The messenger was stopped once the two warps were tight up to the block and the man at the block operated the locking mechanism thereby securing both warps together. Once this was done the man at the whipping drum working the messenger wire was ordered to release the wire and the warps were safely contained within the towing block. This allowed the vessel to be manoeuvred while following the tow that the Mate on the bridge wished for. After a very short pause the Mate, after assuring himself that the gear was on the bottom correctly with both warps cutting the water evenly about twelve to fourteen inches apart, informed the Engine Room, via the Bridge telegraph and they set a mutually agreed speed at which the gear was to be towed. The number of engine revolutions used was dependent on the Skipper’s preference and differed from ship to ship.
With the fishing gear now being towed again, all hands began the process of gutting and cleaning the catch once more. From commencing hauling to the completion of shooting of the gear again, due to the short delay for mending the net, the time taken was around one hour. As the last haul contained about seventy baskets of good sized fish we should be clear on deck again after 90 minutes so if we towed three hours as in previous tows we would have a good hour of rest which meant that if you were not on watch, which unfortunately John Day and I were, you could have a short nap.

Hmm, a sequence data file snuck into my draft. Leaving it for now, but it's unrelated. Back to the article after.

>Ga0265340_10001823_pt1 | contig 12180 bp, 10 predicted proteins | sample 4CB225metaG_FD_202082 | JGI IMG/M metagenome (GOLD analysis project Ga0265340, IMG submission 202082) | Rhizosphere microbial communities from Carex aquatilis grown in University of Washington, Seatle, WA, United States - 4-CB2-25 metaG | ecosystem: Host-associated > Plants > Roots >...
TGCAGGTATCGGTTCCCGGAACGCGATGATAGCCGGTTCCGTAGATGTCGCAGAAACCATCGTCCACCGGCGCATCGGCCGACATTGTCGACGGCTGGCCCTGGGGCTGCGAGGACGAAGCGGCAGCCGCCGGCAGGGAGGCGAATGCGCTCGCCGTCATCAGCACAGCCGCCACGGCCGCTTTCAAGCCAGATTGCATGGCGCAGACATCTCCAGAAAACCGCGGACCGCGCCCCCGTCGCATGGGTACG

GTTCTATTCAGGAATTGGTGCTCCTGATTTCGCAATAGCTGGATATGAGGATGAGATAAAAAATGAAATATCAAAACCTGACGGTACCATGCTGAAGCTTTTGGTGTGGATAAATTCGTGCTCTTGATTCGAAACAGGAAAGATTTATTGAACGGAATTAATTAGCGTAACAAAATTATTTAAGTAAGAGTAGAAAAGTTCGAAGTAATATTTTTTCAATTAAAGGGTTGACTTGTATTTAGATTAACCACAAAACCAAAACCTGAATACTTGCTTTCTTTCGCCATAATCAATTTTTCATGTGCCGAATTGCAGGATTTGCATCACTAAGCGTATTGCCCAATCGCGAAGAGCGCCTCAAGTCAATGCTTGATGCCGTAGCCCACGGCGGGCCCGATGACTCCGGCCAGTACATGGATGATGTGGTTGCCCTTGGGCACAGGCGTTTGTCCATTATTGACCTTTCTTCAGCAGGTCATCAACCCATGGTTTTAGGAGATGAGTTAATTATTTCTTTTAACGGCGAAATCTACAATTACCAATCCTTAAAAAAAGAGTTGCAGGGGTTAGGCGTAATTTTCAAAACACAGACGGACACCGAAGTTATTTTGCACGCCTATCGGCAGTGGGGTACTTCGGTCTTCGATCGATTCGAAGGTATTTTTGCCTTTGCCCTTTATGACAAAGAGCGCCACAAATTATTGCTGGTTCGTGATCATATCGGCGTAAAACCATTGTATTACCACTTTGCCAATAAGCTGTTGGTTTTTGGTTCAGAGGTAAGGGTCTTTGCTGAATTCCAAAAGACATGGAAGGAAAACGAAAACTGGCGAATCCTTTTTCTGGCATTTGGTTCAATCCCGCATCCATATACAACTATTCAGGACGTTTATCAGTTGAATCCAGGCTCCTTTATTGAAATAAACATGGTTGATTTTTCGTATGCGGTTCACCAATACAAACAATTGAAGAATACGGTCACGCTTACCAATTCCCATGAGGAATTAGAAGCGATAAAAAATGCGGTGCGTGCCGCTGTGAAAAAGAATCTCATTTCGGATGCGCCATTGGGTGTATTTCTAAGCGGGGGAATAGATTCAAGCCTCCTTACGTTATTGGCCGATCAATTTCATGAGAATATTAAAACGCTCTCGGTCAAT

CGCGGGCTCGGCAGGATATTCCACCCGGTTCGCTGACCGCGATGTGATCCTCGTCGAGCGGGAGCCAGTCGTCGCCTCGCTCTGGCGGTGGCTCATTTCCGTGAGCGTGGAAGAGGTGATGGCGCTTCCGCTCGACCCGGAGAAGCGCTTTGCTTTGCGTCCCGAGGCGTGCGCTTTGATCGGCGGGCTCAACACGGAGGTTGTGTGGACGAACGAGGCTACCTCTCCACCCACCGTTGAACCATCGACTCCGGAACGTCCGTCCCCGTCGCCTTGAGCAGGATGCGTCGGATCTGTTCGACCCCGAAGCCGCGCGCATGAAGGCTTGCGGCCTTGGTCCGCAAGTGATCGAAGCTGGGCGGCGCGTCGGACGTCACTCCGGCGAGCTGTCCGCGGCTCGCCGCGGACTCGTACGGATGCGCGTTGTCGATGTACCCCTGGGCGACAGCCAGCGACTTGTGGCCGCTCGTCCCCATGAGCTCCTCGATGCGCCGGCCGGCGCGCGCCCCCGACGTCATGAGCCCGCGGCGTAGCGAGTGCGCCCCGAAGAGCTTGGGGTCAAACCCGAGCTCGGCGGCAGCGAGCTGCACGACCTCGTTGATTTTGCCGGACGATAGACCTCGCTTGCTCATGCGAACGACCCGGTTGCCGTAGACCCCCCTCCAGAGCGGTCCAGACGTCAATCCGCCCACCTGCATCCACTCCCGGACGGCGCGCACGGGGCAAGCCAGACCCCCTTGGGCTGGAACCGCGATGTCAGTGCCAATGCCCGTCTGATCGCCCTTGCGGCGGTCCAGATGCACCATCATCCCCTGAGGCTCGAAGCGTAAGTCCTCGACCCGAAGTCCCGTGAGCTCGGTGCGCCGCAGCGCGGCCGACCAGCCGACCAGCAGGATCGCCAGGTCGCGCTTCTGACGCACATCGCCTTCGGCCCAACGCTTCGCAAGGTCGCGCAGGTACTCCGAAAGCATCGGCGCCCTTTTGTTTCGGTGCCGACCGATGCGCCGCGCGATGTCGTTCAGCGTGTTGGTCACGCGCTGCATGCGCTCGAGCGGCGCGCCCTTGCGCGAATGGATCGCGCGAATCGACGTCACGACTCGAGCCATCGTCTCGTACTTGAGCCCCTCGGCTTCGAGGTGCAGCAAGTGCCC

After clearing the deck we are now enjoying a cuppa and a cold fish sandwich, which most fishermen were used to. Those men not on watch slipped away to their bunk leaving just John and I to keep watch on the gear being towed in case either of the warps pulled out making the gear tow unevenly. This often happened especially if the area being fished was rough ground with obstacles and quite often an extremely muddy seabed where the otter boards might dig into.
The main thing we had to be alert to was if the gear became ‘fast’ to a major obstacle, such as a wreck which would probably stop the vessel’s movement through the water and the warps to be dragged out. Sometimes these ‘fasteners’ could cause one warp to break or, in really bad circumstances both to break whereby the whole set of gear would be lost. This type of incident would be expensive and time consuming as a whole new set of otter boards, Dan Lenos, footrope and trawl net would need to be assembled. This operation, depending on the proficiency of the crew, could take as quick as three hours or as long as six or seven.